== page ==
Next Article in Journal
Isolation of Clinical Microbial Isolates during Orthodontic Aligner Therapy and Their Ability to Form Biofilm
Next Article in Special Issue
β-Tricalcium Phosphate as Alveolar Bone Grafting in Cleft Lip/Palate: A Systematic Review
Previous Article in Journal
Modern Endodontics
 
 
Font Type:
Arial Georgia Verdana
Font Size:
Aa Aa Aa
Line Spacing:
Column Width:
Background:
Article

Marginal Fit of Porcelain Laminate Veneer Materials under Thermocycling Condition: An In-Vitro Study

1
Department of Conservative Dentistry, Faculty of Dentistry, University of Kufa, Najaf 54001, Iraq
2
Department of Conservative Dentistry, College of Dentistry, Tikrit University, Tikrit 34001, Iraq
3
Prosthodontic Department, School of Dentistry, University of Jordan, Amman 11942, Jordan
4
Maxillofacial Surgery Department, College of Dentistry, University of Kufa, Najaf 54001, Iraq
5
Department of Engineering, Manchester Metropolitan University, Manchester M1 5GD, UK
*
Authors to whom correspondence should be addressed.
Dent. J. 2023, 11(1), 12; https://doi.org/10.3390/dj11010012
Submission received: 11 November 2022 / Revised: 26 December 2022 / Accepted: 27 December 2022 / Published: 1 January 2023
(This article belongs to the Collection Novel Ceramic Materials in Dentistry)

Abstract

:
Objective: The purpose of this study was to evaluate the cervical marginal fit of porcelain laminate veneer (PLV) restorations made from two different types of CAD/CAM ceramic laminates: CEREC C PC and E.max (LD). Materials and Methods: This in-vitro experiment used a total of 32 human maxillary first premolars that were clean and free of any cracks or caries, extracted for orthodontic purposes. The samples were divided in a random way into two study groups: A and B (n = 16). Each sample was mounted on a dental surveyor and a silicon impression was made to create a silicone index for each tooth in both groups. Standardized preparation was carried out for all the samples by using preparation bur kit for the ceramic veneer system. Subsequently, digital impressions were made for all the samples by using Trios 3 shape intraoral camera (Sirona Dental Systems). The design of veneer restorations was made using Sirona inLab CAD SW 16.1 with CEREC inLab MC XL (Dentsply, Sirona Dental Systems, Bensheim, Germany). The veneer restorations were cemented using 3M RelyX veneer resin cement (3M ESPE, Seefeld, Germany) and the samples kept in distilled water for two weeks at 37 °C. All the specimens were subjected to thermocycling in a water bath with temperature varying between 5 °C and 55 °C for 500 cycles. The cervical marginal fit of veneers was evaluated by a digital microscope after sectioning the embedded teeth in acrylic resin. Results: The lowest mean of cervical marginal gap was recorded for Group A (91.59431 ± 1.626069) which was restored with CEREC CAD/CAM veneers, while the highest mean value of the gap was recorded for Group B (106.48863 ± 2.506684) which was restored with IPS E.max CAD. The t-test showed that the type of porcelain veneer restoration had a highly significant effect on the cervical marginal fit (p ≤ 0.01). Conclusions: CEREC CAD/CAM veneers showed smaller cervical marginal gaps, indicating a better fit compared to the IPS E.max CAD.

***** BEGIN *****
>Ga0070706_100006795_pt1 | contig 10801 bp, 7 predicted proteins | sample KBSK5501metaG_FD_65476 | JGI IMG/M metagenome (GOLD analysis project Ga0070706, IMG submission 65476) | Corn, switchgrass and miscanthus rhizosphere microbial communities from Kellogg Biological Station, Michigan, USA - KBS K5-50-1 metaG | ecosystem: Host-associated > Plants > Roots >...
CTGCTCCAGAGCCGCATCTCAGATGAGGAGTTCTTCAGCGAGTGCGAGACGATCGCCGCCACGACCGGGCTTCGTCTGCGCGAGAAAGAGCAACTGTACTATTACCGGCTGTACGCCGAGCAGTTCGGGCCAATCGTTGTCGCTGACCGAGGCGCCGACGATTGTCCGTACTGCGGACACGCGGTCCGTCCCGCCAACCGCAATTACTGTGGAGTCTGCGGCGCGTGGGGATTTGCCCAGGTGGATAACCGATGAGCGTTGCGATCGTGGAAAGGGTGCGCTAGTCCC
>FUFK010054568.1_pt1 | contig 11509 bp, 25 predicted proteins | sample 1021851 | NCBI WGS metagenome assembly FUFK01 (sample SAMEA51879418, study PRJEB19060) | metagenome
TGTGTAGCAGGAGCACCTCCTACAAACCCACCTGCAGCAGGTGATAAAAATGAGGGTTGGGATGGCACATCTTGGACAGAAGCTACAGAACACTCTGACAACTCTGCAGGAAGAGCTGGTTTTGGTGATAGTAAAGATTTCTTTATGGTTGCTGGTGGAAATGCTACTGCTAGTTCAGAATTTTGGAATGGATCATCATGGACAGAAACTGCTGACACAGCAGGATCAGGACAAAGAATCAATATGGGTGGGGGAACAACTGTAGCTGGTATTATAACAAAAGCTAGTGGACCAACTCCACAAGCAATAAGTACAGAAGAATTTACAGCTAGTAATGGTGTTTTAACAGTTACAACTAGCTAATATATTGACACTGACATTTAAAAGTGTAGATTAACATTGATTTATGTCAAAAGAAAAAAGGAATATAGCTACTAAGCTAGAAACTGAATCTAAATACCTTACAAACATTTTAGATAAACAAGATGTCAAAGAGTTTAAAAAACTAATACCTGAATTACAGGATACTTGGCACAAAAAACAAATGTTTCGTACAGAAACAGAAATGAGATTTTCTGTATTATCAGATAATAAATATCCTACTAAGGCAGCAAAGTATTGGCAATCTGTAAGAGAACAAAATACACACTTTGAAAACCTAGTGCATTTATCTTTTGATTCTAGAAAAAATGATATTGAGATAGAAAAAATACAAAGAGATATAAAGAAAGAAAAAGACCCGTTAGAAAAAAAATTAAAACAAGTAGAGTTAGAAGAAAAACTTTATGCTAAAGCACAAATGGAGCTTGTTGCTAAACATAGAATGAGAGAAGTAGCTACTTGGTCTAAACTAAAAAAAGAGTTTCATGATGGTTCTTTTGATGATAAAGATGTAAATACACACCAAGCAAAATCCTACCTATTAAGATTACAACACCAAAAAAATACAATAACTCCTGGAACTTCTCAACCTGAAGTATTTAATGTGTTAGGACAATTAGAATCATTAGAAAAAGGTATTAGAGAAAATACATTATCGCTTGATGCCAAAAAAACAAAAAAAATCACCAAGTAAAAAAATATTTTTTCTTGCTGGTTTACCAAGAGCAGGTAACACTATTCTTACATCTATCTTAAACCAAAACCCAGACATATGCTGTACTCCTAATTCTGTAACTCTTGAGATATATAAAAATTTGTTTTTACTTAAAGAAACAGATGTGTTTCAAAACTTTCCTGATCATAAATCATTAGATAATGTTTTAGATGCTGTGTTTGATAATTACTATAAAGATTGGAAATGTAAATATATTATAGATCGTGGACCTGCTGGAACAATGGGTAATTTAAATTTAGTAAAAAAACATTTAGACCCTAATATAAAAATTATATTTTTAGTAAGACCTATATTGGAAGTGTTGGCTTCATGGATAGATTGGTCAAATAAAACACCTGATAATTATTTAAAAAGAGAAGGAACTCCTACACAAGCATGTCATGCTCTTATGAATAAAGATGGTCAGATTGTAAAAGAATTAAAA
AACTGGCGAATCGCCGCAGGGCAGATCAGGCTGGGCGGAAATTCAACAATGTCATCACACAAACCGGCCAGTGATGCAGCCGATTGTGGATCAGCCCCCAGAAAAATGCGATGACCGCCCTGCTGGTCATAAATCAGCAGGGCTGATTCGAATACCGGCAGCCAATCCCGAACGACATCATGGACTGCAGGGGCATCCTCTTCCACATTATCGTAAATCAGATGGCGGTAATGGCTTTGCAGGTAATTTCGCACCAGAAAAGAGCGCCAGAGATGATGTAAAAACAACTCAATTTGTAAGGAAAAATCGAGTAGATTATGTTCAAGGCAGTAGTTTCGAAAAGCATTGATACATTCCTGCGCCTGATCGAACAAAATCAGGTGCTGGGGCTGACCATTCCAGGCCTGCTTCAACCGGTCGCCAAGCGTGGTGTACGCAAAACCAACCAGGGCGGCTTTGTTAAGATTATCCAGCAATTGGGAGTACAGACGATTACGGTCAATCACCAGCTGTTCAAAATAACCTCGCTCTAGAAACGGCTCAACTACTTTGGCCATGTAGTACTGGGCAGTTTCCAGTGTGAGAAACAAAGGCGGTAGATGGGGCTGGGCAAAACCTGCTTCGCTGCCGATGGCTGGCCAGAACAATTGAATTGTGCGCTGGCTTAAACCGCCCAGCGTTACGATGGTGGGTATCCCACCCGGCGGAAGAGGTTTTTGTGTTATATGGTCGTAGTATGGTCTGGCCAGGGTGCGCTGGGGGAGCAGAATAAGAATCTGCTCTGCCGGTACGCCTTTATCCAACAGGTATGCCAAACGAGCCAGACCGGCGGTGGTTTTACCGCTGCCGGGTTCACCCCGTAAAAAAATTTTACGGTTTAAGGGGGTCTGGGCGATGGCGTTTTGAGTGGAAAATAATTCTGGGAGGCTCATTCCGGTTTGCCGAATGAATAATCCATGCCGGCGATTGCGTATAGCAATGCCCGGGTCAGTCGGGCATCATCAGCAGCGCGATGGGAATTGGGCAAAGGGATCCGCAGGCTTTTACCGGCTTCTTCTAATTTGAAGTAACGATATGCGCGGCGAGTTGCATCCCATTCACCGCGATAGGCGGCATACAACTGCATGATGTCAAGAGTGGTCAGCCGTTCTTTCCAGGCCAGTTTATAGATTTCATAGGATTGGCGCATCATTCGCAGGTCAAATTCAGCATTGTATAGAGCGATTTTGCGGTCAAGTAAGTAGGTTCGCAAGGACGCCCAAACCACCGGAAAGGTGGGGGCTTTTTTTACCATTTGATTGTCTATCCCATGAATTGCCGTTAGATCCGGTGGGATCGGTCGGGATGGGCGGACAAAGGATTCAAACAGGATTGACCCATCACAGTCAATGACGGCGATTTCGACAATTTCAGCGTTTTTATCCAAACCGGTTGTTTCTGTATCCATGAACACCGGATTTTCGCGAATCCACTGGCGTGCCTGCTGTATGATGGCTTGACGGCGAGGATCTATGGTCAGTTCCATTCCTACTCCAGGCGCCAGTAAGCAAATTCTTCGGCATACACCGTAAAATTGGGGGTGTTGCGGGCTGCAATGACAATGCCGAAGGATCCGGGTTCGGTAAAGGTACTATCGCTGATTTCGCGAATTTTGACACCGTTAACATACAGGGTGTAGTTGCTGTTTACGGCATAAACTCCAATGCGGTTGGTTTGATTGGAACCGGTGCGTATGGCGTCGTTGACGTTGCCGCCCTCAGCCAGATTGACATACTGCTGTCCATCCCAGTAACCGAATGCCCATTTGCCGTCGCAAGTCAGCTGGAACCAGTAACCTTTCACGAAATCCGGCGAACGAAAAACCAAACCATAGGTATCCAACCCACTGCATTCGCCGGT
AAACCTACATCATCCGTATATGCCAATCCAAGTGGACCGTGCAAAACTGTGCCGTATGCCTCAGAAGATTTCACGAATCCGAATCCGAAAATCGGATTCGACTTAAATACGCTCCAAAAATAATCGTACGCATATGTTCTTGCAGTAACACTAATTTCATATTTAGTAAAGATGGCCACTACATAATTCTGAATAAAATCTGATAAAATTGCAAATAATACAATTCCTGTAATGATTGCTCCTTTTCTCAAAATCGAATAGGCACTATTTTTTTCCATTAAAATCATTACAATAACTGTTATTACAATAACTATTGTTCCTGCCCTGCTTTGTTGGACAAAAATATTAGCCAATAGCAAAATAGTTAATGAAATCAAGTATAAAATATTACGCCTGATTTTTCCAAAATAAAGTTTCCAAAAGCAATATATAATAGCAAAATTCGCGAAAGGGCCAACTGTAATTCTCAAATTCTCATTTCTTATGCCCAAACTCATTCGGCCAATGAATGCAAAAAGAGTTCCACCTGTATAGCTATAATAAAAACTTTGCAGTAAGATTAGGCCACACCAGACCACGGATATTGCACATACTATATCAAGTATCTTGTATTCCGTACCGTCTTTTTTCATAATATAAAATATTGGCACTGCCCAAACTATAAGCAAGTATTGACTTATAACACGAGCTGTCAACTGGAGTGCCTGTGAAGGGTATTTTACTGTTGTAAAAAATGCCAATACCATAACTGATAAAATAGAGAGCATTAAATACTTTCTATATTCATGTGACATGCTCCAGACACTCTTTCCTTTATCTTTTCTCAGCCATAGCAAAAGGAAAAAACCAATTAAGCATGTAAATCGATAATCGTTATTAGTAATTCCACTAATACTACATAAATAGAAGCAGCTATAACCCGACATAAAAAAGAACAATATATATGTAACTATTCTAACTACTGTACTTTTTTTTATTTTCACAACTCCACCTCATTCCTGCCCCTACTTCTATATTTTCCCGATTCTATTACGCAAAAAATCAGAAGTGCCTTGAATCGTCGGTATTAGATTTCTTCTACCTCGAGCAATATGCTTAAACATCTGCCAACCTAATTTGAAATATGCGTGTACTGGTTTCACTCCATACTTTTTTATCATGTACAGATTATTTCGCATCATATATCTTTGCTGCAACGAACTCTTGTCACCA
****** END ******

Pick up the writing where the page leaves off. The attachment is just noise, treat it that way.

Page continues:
1. Introduction

Porcelain laminate veneer (PLV) restorations have become very popular options for the aesthetic enhancement of the anterior teeth, especially those with discoloration, fractures and malformations [1]. Furthermore, PLV can be used to aesthetically improve the shape of anterior teeth and to eliminate large spaces between them, known as diastema closure, which requires full coverage restoration. IPS e.max CAD ceramic was known as lithium-disilicate (LD) ceramic material that can be used with computer-aided design and computer-assisted manufacturing (CAD/CAM) technology. IPS e.max CAD ceramic shows a great spectrum of features, such as excellent translucency in comparison with other ceramic core materials. CEREC Blocs C PC is another glass ceramic material, namely feldspathic ceramics with delicate structure that are constructed as a block to be used with CAD/CAM technology, and was developed with excellent optical characteristics [2,3,4].
One of the most important factors affecting the long-term success of restorations is the marginal fit to the prepared areas. The marginal discrepancy vertically and horizontally both have a strong relation with the fit of the restoration margin. The vertical interspace that located between the inner surface of the restoration and the finishing point of the preparation is known as the marginal gap. The sealing of these gaps that oriented vertically at the margin of the restorations can only be done using luting cement, which is characterized by roughness, porosity, and subject to dissolution. The bigger the marginal gap, the faster that luting cement can be dissolved [5,6,7,8].